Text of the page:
Did Corporate Funding Help Create the Climate Divide?
The vast majority of climate scientists agree that climate change is real, serious, and caused by humans – yet many Americans continue to express doubt about climate change. How can that be? A new study from Yale University may have an answer.
As The Washington Post reports, the study analyzed climate data published by 164 groups and some 4,500 individuals over the course of 20 years. The results showed that groups receiving corporate funding were more likely to publish materials that raised doubt about climate science and the role humans play in global warming. The study’s author believes this network of organizations produced messages “aimed, at the very least, at creating ideological polarization…and at the very most, at overtly refuting current scientific consensus.”
Unfortunately, this has left many Americans confused about who or what to believe. In addition, the media has often given equal time to contrarian views, even though only about 3 percent of scientists hold those views. This in turn can cause scientists who are part of the consensus to be less forceful when presenting their arguments. There’s also the human tendency to seek out and surround yourself with information – however scant – that supports your existing viewpoint, as some members of Congress have done.
There is good news, however. The study illustrates the enormous power of messaging – and we can help reshape the debate with well-crafted and well-presented communications of our own. Also, belief in climate science is growing, despite the aforementioned attempts to spread misinformation and sow doubt.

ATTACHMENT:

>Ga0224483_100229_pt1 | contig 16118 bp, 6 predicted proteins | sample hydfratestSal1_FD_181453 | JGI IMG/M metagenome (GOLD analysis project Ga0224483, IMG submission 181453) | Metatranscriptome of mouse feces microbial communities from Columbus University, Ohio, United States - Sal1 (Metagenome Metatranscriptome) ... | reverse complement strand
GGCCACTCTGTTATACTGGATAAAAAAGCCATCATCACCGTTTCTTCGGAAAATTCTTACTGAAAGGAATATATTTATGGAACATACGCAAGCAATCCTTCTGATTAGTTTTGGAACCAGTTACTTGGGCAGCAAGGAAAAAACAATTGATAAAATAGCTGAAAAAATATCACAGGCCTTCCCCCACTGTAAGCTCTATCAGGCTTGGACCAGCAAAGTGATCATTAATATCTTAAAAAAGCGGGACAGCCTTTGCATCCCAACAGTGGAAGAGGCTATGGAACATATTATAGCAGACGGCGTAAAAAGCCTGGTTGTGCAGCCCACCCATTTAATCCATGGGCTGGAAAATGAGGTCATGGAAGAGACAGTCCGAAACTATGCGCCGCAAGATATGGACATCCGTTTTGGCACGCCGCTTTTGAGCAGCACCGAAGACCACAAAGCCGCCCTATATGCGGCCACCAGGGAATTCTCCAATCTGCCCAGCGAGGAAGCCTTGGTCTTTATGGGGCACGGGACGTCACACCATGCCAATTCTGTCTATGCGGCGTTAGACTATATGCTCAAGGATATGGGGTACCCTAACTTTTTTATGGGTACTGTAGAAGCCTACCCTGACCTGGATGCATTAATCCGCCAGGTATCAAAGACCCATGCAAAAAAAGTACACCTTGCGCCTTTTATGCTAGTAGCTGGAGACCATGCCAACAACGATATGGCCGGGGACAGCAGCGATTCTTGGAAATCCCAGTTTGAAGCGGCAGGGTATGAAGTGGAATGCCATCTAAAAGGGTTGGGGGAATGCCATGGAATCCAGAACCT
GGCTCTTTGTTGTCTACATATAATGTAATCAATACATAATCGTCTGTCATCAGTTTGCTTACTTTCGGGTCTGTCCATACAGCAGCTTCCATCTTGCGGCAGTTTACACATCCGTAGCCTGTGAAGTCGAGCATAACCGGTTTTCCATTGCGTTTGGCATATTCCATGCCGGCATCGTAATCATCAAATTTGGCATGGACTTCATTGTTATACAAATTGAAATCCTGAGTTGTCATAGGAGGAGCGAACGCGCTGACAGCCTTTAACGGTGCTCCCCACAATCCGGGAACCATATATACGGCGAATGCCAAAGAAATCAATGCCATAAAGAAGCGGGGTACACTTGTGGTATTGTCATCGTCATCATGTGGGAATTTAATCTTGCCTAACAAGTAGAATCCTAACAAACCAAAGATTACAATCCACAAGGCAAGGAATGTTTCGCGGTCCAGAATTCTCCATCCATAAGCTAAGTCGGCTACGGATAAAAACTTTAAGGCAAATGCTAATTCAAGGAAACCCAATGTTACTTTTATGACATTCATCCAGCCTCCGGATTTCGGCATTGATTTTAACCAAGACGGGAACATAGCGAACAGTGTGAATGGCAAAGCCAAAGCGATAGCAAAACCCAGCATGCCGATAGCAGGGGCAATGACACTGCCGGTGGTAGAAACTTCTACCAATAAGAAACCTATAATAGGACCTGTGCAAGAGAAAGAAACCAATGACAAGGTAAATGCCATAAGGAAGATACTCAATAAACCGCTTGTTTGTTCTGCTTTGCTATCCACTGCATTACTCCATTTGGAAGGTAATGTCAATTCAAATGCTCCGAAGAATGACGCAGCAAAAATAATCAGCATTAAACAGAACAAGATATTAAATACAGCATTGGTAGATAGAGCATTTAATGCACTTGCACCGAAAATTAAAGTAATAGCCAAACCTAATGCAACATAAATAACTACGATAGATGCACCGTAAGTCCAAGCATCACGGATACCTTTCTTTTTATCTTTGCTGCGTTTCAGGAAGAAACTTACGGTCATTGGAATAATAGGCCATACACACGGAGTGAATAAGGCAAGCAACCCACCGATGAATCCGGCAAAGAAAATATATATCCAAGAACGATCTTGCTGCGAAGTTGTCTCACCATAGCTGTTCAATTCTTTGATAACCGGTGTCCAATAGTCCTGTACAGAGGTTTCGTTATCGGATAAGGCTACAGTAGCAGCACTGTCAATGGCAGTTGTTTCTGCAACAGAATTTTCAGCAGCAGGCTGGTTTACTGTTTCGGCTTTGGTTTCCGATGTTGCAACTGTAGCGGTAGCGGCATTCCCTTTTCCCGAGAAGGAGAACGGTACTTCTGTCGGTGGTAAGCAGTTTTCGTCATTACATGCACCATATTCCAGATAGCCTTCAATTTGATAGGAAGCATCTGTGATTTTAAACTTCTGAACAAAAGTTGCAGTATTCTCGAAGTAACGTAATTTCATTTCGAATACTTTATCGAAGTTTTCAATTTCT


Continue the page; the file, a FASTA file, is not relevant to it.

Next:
We should also remember that many corporations and business leaders support climate action. This week, 78 multinational corporations, including Microsoft and Pepsi, pledged to challenge climate skeptics and urge politicians to implement strong climate policies.
Money is powerful, but the truth is stronger.
By Joby Warrick, contributor to The Washington Post
Climate change has long been a highly polarizing topic in the United States, with Americans lining up on opposite sides depending on their politics and worldview. Now a scientific study sheds new light on the role played by corporate money in creating that divide.
The report, a systematic review of 20 years’ worth of data, highlights the connection between corporate funding and messages that raise doubts about the science of climate change and whether humans are responsible for the warming of the planet. The analysis suggests that corporations have used their wealth to amplify contrarian views and create an impression of greater scientific uncertainty than actually exists.
“The contrarian efforts have been so effective for the fact that they have made it difficult for ordinary Americans to even know who to trust,” said Justin Farrell, a Yale University sociologist and author of the study, released on Monday in the peer-reviewed journal, Proceedings of the National Academy of Science.
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